The United Arab Emirates is one of around 50 countries that have agreed to share financial data on individuals and legal entities with other countries automatically. Taking this into account, banks began requesting additional tax-related details from new and existing bank account holders and continue to do so now.
The OECD (Organisation for Economic Co-operation and Development) developed the Common Reporting Standard (CRS) as a global standard to prevent offshore tax evasion by sharing financial information about bank account holders.
A similar system, known as FATCA, was adopted in the United States of America in 2010. This was intended to improve tax reporting by US citizens who live and/or receive money in other countries. CRS, also known as the "global FATCA scheme," is adapting this system to prevent tax avoidance not only by US taxpayers, but by people all over the world, with over a hundred countries participating. It is used to collect data from financial institutions in participating countries and report it to local tax authorities once a year. In the event of a possible case of tax evasion, the organisations will be able to share all relevant details with the tax authorities of other participating countries in order to assess the specific tax burden. This type of knowledge is especially relevant to the account holder's tax status (tax residency).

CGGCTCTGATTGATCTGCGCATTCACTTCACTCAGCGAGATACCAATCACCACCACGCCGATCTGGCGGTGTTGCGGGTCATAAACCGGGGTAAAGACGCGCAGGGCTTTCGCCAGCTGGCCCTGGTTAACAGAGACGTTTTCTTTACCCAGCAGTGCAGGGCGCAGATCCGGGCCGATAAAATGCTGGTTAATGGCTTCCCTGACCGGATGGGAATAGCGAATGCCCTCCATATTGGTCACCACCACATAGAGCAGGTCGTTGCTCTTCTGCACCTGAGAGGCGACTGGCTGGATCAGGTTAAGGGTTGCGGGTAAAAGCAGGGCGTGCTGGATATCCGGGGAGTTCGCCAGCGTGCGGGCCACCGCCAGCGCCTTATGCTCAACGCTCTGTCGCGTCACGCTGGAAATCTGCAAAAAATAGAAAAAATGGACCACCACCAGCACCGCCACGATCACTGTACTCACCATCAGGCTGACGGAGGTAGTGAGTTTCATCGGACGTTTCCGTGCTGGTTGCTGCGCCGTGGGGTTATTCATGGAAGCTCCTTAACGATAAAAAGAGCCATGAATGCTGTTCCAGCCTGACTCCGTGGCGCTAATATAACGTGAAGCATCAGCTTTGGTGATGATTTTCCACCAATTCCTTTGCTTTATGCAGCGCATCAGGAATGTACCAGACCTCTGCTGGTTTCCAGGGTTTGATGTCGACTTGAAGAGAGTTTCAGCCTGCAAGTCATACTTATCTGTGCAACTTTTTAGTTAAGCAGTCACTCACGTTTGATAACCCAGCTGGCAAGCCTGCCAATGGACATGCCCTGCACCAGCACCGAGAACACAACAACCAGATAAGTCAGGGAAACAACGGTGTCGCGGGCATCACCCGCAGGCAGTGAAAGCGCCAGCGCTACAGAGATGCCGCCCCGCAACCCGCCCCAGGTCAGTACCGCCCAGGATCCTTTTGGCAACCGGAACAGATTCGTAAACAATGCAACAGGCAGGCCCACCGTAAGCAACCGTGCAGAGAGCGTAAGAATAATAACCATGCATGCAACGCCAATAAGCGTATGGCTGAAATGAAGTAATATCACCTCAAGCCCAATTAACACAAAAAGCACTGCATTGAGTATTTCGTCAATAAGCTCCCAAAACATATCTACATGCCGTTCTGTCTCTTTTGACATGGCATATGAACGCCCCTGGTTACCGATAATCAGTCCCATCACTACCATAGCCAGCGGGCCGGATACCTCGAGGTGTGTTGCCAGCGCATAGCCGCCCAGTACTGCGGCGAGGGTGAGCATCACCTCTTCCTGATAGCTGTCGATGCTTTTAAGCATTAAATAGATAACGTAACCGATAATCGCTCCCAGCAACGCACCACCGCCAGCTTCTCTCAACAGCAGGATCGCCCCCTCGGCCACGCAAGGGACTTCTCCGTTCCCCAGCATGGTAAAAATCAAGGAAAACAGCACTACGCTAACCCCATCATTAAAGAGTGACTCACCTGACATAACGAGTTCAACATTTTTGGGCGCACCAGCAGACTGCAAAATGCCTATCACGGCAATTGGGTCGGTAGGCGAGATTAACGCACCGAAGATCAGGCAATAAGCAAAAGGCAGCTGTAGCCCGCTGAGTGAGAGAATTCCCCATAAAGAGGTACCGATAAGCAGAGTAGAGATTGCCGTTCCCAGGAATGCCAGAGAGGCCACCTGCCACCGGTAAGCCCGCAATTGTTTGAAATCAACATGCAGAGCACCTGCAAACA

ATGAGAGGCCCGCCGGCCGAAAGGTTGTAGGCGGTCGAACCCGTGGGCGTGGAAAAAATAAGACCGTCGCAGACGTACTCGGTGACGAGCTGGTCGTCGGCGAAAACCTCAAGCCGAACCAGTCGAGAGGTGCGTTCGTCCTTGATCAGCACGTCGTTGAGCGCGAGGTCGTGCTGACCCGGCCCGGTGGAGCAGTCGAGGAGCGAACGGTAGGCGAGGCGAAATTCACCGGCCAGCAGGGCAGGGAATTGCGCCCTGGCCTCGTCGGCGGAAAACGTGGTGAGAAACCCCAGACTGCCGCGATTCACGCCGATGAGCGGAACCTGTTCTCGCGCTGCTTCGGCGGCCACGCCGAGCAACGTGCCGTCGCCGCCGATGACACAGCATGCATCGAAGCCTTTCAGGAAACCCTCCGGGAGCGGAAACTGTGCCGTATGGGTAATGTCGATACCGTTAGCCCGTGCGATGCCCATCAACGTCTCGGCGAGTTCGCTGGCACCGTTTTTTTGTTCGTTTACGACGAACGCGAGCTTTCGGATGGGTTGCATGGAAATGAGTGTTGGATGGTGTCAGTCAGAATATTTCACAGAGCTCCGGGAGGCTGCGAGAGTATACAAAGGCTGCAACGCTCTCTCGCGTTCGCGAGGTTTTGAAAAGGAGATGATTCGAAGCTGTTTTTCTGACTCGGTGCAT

One query that can arise in your mind is which accounts are likely to be reportable in which circumstances.
The CRS's first reporting deadline in the UAE was June 30, 2018. The UAE government has set a deadline of 30th June each year for publishing. The monitoring process will be followed on a yearly basis.
If you are a personal account holder, an entity client, or a Controlling Individual, your details will be reported to the tax authority.